Estonia and Finland once again show what good cooperation between neighboring countries can lead to, as both countries prepare to share patient data with one another.
On 10 May this year, Estonian and Finnish Prime Ministers digitally signed a joint declaration on an initial roadmap for launching data exchange and e-services between Estonia and Finland. It was also agreed that, by the end of 2016, specific action plans would be completed for launching automatic data exchange in the field of commercial registers, population registers, social benefit data, e-prescriptions and maritime affairs.
According to the plan, both countries will make their databases mutually available, which will allow for cross-border access to digital prescriptions by 2017-2018 and full patient medical history by 2018-2019. This step should increase the quality of healthcare in both countries, as doctors and patients will have access to all the data needed, on the spot.
Connected health is becoming mainstream
This all ties in with the bigger picture: connected health systems are becoming increasingly popular every day; as such, people should always have access to their data. “People move around more and more therefore data about their health should always be with them. This way they’re able to use the best services from different countries, or live where they desire, without the loss of important healthcare services,” said the Deputy Secretary General on E-services Development and Innovation Ain Aaviksoo.
Aaviksoo went on to explain that doctors could use e-health solutions to offer their services to patients from all over the world. He added that co-operation needs to expand but that it also needs to happen step-by-step. “The United States and several Asian countries are also interested in the e-health system and its support services developed in Estonia. At the same time, our ICT-infrastructure and our citizens’ mentality towards an information society, including the healthcare sector, is most similar to the Nordic countries,” he explained.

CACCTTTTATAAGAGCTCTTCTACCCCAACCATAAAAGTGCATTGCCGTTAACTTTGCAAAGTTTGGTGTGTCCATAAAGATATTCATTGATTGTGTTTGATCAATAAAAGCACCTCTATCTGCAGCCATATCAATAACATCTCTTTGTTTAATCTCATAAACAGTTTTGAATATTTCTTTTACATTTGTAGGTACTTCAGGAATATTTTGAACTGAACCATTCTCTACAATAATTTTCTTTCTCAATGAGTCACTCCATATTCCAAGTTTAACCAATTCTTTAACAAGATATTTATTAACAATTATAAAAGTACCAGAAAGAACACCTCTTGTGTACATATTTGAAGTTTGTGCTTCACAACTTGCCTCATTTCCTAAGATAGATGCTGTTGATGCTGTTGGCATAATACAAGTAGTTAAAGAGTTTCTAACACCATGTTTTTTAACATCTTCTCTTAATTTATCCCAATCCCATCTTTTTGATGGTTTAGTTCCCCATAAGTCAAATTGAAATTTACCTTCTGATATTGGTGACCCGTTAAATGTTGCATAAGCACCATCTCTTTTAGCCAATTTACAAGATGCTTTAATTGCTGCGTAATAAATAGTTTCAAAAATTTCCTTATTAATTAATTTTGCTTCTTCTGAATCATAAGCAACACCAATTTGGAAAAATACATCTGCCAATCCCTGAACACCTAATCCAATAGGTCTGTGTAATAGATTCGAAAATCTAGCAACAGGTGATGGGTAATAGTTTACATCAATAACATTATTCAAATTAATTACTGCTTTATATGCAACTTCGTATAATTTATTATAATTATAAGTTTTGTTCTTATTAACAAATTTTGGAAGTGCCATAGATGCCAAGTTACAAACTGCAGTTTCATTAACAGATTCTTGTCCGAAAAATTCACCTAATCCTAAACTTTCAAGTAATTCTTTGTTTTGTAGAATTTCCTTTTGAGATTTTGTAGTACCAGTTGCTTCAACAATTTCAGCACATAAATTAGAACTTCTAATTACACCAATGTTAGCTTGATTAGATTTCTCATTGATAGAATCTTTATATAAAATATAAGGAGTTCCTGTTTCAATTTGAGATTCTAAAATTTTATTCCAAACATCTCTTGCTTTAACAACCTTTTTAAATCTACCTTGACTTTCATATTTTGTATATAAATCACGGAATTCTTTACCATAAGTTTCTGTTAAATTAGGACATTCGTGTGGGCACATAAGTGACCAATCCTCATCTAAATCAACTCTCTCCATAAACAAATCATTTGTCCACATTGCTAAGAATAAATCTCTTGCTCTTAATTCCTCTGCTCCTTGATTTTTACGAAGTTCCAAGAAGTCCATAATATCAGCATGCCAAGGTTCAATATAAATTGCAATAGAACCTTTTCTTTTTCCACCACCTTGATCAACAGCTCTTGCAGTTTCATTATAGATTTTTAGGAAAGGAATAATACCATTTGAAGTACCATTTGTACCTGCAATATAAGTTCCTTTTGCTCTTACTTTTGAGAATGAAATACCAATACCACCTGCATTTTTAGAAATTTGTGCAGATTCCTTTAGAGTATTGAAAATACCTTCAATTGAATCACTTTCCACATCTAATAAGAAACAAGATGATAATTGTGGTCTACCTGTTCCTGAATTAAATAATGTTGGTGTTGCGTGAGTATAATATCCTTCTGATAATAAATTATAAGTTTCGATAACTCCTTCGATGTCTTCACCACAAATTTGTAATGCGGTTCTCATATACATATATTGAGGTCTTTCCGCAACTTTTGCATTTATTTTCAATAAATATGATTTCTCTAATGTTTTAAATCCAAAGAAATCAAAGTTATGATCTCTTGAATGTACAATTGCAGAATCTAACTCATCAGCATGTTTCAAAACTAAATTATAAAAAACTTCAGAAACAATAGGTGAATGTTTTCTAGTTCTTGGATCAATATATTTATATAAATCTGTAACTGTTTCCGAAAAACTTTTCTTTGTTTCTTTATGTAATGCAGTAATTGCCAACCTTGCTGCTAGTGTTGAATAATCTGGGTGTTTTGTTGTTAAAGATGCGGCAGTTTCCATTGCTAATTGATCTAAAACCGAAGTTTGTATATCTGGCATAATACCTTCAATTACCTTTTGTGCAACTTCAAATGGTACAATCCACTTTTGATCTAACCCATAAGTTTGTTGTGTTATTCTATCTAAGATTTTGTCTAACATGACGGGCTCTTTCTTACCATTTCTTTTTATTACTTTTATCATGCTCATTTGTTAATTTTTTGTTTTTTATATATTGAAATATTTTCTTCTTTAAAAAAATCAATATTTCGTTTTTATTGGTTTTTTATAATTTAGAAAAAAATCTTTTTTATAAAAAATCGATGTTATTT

When it comes to sharing data, the first question in everyone’s mind is privacy. Aaviksoo explains: “Ensuring privacy and security starts with giving people real control over their healthcare data. Actually, this could be made to suit any country’s combination of law, information technology, and information management applications. The only real technological challenge is the lack of standards to connect all of the necessary data in a suiting way, but in my opinion, this is a question of political will.”
Sharing makes people healthier
A recent RAND study found that people are becoming more and more open to connected health solutions. It also discovered that most respondents are in favour of health devices and systems that store identification data along with information on lifelong health conditions as well as basic health data. The study also found that most respondents prefer that data can be accessed not just in their home country but across the EU; however, most respondents are averse to worldwide access compared to home country access only.
So, to say that the world around us is becoming more interconnected each day is an understatement. Estonia has always been at the forefront of digital innovation and now it’s time for the healthcare sector to get its part of the innovation as well.
Not only does sharing data make the lives of doctors and patients easier, it also makes them healthier. No more guessing which doctor you visited when you were 12; no more trying to figure out which doctor wrote which prescription. It’s all there, even when you are hundreds of miles away from your home.